San Jose Sharks general manager Doug Wilson talked about patience and how there still was plenty of time to build a roster for next season as he left the 2015 NHL Draft on Saturday without the goaltender or defenseman he was seeking.
Four days later, he has both.
The Sharks signed 34-year-old defenseman Paul Martin to a four-year contract Wednesday. Financial terms were not released, but TSN reported the contract has an average annual value of $4.85 million.
Martin's signing came less than 24 hours after the Sharks acquired and signed 25-year-old goalie Martin Jones to be their No. 1 goalie.
San Jose traded a first-round pick in the 2016 NHL Draft and forward prospect Sean Kuraly to the Boston Bruins for Jones. They then signed him to a three-year contract, which TSN reported to have an average annual value of $3 million.
"Up to this point we're pleased with where we are sitting today," Wilson said Wednesday. "There's a couple pieces we might be exploring, but having these two crucial pieces in place gives us more time to explore some things."
Wilson stressed the word "crucial" because his goal this offseason was to stabilize the Sharks' back end. That was the priority, one that was stressed by coach Peter DeBoer in his first press conference after being hired May 28.
Last season, San Jose was 24th in goals-against per game (2.76), 25th on the penalty kill (78.5 percent), and 14th in 5-on-5 shot-attempts percentage (51.28).
"We said we were going to clean up our own end, be harder to play against and lay that foundation," DeBoer said. "This group, from the goaltender through the defense group, looks really solid. I think it has the makings of being a real tough group to play against."
Martin has long been a defenseman who plays a lot of minutes in all situations; he averaged 22:47 per game last season. He has had a key role on his team's penalty kill throughout his 11 seasons in the NHL, including the past five with the Pittsburgh Penguins.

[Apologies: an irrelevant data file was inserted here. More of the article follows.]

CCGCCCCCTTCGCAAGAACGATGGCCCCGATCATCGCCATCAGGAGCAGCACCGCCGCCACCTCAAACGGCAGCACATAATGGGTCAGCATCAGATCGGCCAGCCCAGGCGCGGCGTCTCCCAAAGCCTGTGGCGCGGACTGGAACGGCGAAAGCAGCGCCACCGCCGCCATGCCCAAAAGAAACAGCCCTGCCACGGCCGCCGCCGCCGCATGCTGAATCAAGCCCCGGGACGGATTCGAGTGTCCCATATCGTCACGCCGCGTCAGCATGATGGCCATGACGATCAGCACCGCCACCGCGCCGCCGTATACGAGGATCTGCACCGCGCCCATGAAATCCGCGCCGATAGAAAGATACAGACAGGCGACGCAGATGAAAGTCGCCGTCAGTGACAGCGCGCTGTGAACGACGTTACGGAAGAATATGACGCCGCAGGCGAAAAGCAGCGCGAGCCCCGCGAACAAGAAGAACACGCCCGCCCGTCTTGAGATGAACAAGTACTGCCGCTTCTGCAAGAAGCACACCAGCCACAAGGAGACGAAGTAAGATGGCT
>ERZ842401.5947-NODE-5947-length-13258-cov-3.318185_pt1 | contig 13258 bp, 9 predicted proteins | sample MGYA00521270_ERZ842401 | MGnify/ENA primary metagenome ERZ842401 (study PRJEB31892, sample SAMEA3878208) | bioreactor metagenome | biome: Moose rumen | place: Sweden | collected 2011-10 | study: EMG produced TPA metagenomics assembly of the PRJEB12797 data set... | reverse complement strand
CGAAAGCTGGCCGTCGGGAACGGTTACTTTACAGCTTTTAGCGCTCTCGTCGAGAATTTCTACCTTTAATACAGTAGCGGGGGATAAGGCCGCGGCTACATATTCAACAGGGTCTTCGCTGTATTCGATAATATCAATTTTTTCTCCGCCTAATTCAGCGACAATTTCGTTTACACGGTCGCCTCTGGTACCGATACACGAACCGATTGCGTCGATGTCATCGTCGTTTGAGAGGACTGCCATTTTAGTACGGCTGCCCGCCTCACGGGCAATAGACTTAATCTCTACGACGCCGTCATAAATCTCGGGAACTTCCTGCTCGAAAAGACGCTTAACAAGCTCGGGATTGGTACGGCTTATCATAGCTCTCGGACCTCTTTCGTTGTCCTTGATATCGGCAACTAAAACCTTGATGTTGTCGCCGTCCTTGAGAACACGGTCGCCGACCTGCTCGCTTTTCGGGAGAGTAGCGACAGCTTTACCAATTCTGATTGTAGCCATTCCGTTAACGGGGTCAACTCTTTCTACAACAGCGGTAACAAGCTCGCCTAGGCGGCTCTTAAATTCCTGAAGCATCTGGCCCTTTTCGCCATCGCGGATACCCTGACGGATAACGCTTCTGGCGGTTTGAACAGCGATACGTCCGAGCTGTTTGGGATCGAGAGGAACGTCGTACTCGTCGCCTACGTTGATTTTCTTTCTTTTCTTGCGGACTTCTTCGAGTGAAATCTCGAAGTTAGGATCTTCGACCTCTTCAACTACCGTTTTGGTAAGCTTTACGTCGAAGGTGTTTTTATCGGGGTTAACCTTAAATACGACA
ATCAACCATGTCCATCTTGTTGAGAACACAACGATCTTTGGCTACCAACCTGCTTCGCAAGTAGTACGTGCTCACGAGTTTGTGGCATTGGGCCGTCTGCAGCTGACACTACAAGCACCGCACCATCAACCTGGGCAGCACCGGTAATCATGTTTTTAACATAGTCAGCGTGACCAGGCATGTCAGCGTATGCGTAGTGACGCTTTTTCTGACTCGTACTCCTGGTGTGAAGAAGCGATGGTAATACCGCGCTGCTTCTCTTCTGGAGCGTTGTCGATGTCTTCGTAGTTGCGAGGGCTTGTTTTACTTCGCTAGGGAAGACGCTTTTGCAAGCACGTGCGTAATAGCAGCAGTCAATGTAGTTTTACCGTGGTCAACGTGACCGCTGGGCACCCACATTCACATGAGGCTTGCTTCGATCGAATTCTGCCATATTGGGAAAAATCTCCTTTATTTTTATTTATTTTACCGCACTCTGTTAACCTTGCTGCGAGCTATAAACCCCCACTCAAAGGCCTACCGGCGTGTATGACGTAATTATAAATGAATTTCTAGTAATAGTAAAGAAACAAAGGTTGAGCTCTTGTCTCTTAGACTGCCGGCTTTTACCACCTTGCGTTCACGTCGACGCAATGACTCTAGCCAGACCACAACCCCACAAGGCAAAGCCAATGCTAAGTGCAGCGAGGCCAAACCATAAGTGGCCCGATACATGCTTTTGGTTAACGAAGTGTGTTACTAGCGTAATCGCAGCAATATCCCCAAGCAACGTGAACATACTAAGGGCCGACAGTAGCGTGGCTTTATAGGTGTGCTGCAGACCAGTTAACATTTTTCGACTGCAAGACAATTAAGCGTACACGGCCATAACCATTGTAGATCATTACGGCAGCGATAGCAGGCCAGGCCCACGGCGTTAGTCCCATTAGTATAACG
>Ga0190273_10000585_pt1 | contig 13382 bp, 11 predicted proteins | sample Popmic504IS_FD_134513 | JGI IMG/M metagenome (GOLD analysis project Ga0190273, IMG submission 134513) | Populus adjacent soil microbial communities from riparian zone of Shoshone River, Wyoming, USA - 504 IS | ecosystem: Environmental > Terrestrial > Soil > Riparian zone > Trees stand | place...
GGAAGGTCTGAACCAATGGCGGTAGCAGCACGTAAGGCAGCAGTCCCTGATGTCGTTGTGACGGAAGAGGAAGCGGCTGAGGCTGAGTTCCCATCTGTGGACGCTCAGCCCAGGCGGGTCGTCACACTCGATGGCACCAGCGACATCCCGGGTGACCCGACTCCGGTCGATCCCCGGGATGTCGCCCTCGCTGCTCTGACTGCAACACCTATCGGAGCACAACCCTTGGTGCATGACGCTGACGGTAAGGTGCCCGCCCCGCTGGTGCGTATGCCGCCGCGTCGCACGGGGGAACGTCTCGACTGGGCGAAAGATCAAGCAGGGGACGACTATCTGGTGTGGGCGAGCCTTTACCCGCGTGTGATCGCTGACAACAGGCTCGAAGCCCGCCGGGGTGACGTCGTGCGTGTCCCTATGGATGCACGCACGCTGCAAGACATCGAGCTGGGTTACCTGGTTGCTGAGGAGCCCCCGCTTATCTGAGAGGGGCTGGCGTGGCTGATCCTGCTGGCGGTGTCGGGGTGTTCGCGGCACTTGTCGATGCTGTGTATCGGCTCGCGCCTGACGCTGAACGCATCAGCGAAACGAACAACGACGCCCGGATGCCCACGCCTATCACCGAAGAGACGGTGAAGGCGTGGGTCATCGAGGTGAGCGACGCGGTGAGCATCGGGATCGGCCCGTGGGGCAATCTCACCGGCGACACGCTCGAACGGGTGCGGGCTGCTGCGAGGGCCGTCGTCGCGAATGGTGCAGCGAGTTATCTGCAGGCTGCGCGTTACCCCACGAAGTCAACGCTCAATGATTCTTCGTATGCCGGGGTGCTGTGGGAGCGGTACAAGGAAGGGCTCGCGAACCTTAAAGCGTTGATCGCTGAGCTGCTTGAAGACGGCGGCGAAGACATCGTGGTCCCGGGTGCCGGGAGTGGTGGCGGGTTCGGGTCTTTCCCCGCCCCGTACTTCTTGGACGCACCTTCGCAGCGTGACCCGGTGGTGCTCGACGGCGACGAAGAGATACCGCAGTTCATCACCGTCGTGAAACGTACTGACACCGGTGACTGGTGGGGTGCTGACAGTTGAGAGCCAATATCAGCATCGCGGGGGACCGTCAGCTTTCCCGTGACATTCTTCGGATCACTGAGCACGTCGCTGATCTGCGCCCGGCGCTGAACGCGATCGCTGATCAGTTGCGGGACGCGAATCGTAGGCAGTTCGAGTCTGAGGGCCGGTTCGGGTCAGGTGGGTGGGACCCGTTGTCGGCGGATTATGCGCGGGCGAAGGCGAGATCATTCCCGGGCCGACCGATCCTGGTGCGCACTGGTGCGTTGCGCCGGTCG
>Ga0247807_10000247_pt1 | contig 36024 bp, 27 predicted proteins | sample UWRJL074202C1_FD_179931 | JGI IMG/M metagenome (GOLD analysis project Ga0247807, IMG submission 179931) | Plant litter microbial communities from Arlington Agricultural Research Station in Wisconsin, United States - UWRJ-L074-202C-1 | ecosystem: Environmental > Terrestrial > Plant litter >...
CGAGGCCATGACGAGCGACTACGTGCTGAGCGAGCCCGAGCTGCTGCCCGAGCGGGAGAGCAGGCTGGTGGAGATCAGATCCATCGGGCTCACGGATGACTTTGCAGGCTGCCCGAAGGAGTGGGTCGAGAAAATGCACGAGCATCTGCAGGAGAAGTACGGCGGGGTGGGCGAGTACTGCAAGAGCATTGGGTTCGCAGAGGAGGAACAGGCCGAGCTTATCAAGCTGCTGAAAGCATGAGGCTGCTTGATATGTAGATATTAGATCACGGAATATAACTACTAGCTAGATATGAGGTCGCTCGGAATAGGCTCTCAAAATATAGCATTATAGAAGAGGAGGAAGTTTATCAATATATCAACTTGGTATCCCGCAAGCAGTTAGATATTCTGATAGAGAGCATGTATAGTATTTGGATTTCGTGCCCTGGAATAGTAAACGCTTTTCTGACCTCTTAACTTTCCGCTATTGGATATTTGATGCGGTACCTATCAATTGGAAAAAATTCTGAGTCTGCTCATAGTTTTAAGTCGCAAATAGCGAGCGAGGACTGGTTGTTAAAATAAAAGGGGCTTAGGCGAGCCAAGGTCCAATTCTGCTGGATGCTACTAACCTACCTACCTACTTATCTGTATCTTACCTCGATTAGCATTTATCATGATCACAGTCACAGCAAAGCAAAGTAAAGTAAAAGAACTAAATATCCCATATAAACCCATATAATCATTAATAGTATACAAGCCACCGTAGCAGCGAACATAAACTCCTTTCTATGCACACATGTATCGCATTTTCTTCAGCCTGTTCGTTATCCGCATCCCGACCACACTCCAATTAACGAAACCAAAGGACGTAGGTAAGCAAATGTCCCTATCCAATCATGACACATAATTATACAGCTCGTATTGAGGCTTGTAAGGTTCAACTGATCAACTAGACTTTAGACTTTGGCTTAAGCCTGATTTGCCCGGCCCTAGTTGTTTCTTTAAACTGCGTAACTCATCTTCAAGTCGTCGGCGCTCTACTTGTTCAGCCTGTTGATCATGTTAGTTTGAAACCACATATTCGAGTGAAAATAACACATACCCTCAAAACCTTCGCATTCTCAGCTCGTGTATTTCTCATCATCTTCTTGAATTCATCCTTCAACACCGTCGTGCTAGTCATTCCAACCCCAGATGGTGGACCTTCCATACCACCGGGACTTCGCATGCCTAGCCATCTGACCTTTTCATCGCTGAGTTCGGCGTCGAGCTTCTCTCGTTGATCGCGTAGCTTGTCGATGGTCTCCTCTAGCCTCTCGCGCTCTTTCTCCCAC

"Not the reason we signed him, but another intriguing thing about his game was his ability to kill penalties," DeBoer said. "I got a chance to speak with some of the coaches in Pittsburgh, and they raved about him not only on the ice, but off the ice."
Jones never has been a No. 1 goalie in the NHL, but his track record as a top goalie in the American Hockey League and Western Hockey League, coupled with the 34 games he played with the Los Angeles Kings the past two seasons, leads Wilson to believe he can be.
DeBoer got to know Jones at the 2015 IIHF World Championship. DeBoer was an assistant coach for Canada, and Jones was the backup goalie.
"He's got a huge upside," DeBoer said. "The thing I liked about him was his demeanor. He's very calm, very composed. He's got that unflappability in his character when you sit down and talk to him. I find a lot of the great goalies have that."
The Sharks defense that will play in front of Jones now features Martin, Brent Burns, Marc-Edouard Vlasic, Justin Braun and Brenden Dillon, who signed a five-year contract Tuesday. Mirco Mueller is expected to have a bigger role, and Matt Tennyson and Dylan DeMelo will compete for roster spots.
DeBoer said he can envision Martin playing with Burns based on how he saw Burns play with Vancouver Canucks defenseman Dan Hamhuis during the World Championship. Burns had 11 points in helping Canada win gold.
"[Burns] partnered with Dan Hamhuis, who is a steady, safe, calming presence, and I thought it really supported and helped [Burns] with his game," DeBoer said. "I see Paul Martin being able to slide in there and have that same effect. All coaches write down combinations in the summer hoping they'll work, but that's my initial thoughts on it."
Martin said he wanted to sign with the Sharks because he thinks they can compete for the Stanley Cup even though they didn't make the Stanley Cup Playoffs last season.
"To be able to get some term and know I'm going to be here for a while and I'm going to get a chance to win and build on what they have here is big for me," Martin said. "The core group of guys are a good group to be able to play with, and obviously it's a good city to be in if you're moving out west."
Wilson said his decision to sign Martin was influenced by Sharks director of player development Larry Robinson and center Joe Pavelski.
Robinson coached Martin when they were together with the New Jersey Devils. Pavelski has played with Martin for the United States in international competitions, including the 2014 Sochi Olympics.
"To me, a wise man uses all of his resources," Wilson said. "The people that could give me information that we needed to make this decision were all involved."
For Wilson, though, the key to signing Martin was the mutual interest.
"What I loved about him is he wanted to be here," Wilson said. "His agent, Ben Hankinson, said he wants to win. He had many teams after him but it really resonated that he wanted us and we wanted him. He just plays the game the right way.
"We've got our [defense] that we feel is in a really good place, trending up."